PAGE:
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Sharon - Consumer Driven Healthcare Success Factors
 

Sharon - Consumer Driven Healthcare Success Factors

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    Sharon - Consumer Driven Healthcare Success Factors Sharon - Consumer Driven Healthcare Success Factors Presentation Transcript

    • Consumer Driven Healthcare Success Factors August 30, 2010 C. William Sharon, CEBS Leah Martorana National CDH Practice Leader Benefits and Compensation Aon Consulting Administrator Fowler White Boggs P.A. 1
    • Agenda • Aon’s Perspective on CDH Success Factors • Case Study: Fowler White Boggs P.A. 2
    • Aon CDH Experience CDH Breakdown (By Type Plan) Expertise 4% 2% • 350 CDH Clients • HRA and HSA plans 7% • Total replacement and slice 11% – 279 “slice” offerings – 71 full replacements 39% • All major CDH vendors – Aetna – Anthem 36% – BlueCross – CIGNA – Humana – United Healthcare • Aon’s plan in place 10 years HRA = 137 HSA = 127 HRA full replacement = 38 HSA full replacement = 26 HRA and HSA = 15 HRA and HSA full replacement = 7 3
    • #1: Consumer Engagement….Not a Plan Four key building blocks for an • Consumerism effective program: – a set of techniques designed to transform members to be more Account Based Consumerism effective health care Health Plan Tools consumers • Consumer driven healthcare (CDH) – consumerism using an Wellness DM account-based (HRA or Incentives Incentives HSA) plan design 4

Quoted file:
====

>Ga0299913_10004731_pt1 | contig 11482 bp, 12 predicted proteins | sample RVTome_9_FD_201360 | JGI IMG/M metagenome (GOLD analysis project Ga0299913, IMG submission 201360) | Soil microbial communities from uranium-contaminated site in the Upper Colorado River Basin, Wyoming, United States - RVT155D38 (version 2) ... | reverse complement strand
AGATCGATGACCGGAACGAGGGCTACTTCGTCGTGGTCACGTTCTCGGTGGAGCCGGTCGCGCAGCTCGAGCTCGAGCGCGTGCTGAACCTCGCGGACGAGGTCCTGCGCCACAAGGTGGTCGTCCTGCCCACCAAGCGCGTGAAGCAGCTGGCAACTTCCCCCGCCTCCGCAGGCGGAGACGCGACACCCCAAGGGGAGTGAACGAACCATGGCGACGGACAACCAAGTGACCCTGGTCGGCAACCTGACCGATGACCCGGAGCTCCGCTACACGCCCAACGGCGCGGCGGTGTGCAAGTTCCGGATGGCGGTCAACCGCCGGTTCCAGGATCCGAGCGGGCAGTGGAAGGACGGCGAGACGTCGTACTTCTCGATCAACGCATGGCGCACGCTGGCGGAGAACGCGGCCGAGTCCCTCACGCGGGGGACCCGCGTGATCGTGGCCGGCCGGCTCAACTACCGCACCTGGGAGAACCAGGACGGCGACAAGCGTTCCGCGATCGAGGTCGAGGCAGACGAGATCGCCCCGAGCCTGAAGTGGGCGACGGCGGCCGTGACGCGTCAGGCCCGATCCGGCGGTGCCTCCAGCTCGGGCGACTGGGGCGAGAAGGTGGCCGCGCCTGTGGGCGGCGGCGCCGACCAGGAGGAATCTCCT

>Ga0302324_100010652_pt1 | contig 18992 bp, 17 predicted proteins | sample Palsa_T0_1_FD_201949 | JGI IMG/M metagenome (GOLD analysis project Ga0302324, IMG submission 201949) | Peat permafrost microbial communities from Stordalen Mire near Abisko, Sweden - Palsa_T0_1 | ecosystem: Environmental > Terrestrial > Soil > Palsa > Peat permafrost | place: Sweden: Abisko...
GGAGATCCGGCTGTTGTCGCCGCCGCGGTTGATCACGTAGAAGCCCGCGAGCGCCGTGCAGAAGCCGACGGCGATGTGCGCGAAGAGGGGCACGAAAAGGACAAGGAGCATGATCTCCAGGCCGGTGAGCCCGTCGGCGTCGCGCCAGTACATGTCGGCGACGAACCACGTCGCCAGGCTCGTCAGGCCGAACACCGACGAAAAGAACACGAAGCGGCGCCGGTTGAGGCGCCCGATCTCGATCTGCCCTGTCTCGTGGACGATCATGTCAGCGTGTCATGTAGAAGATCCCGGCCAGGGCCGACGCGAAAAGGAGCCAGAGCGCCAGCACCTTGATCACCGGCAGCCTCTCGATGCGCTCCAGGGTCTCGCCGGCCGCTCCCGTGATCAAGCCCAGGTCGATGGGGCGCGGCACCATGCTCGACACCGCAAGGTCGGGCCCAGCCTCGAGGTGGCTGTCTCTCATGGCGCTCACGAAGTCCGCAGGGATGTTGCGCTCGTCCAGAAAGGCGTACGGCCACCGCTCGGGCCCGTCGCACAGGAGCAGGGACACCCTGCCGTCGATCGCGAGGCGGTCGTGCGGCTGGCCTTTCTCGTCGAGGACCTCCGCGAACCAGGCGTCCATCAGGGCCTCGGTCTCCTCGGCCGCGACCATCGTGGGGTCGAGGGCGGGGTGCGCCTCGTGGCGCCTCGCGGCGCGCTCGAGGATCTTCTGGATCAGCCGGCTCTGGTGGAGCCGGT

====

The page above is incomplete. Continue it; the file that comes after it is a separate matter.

• Behavior Change in Three Areas Value Purchasing Improved Health Manage Chronic Ask price of service Use preventive Use disease Consider alternatives benefits management Complete health program Research doctor and hospital quality assessment Follow evidence Reduce weight based guidelines Use generic Rx Stop smoking Use a premium Urgent care vs. ER doctor Outpatient vs. Manage stress Maintain personal inpatient Get biometric medical record Online consultation screenings Use medical home Retail health clinics Use online health coach Use center of excellence 5
    • #2: Design CDH Plan Right • Employees don’t want a “High Deductible Health Plan” • Actuarially equivalent CDH plan • Meaningful employer provided account value • 100% preventive services • No copays • Attractive out-of-pocket maximum • The greater the CDH plan enrollment the better the savings 6
    • Employee Employee + 1 Family Employer $750 $1,500 $2,250 Account Preventive Care covered at 100% Member $750 $1,500 $2,250 Responsibility Deductible $1,500 $3,000 $4,500 Employee 20% in-network Coinsurance 40% out-of-network Out-of-Pocket Maximum $2,000 in $4,000 in $6,000 in $4,000 out $8,000 out $12,000 out Employee Contribution Wellness Incentive to complete health assessment, comply with DM program, no tobacco usage, etc. 7
    • #3: Long Term Strategy • Consumer behavior change does not happen overnight • 30+ years of managed care to overcome • Requires senior management commitment • Measure consumer engagement metrics • Modify plan design, wellness/DM incentives and employee communications every year or two based on consumer engagement metrics 8
    • Managed Care Consumerism Health plan and provider Participant and provider control utilization manage care More “skin in the game”; Pre-paid health plan; low health insurance to protect copays against risk Plan restrictions such as pre- authorization and step More participant control therapy Strong DM and wellness Minimal DM and wellness; programs with strong no incentives incentives Large network but Large provider network encouraged to use premium providers 9